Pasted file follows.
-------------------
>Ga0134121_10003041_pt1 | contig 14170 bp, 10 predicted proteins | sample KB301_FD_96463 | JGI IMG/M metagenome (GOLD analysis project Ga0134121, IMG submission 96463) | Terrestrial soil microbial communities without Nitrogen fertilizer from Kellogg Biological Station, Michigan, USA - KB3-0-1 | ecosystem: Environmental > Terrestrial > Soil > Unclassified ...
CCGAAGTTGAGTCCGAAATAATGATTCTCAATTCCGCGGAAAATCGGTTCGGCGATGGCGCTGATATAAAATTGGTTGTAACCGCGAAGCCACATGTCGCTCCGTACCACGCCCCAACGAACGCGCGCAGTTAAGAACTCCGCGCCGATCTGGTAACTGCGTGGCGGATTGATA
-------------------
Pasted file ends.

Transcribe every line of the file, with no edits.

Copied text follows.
>Ga0134121_10003041_pt1 | contig 14170 bp, 10 predicted proteins | sample KB301_FD_96463 | JGI IMG/M metagenome (GOLD analysis project Ga0134121, IMG submission 96463) | Terrestrial soil microbial communities without Nitrogen fertilizer from Kellogg Biological Station, Michigan, USA - KB3-0-1 | ecosystem: Environmental > Terrestrial > Soil > Unclassified ...
CCGAAGTTGAGTCCGAAATAATGATTCTCAATTCCGCGGAAAATCGGTTCGGCGATGGCGCTGATATAAAATTGGTTGTAACCGCGAAGCCACATGTCGCTCCGTACCACGCCCCAACGAACGCGCGCAGTTAAGAACTCCGCGCCGATCTGGTAACTGCGTGGCGGATTGATA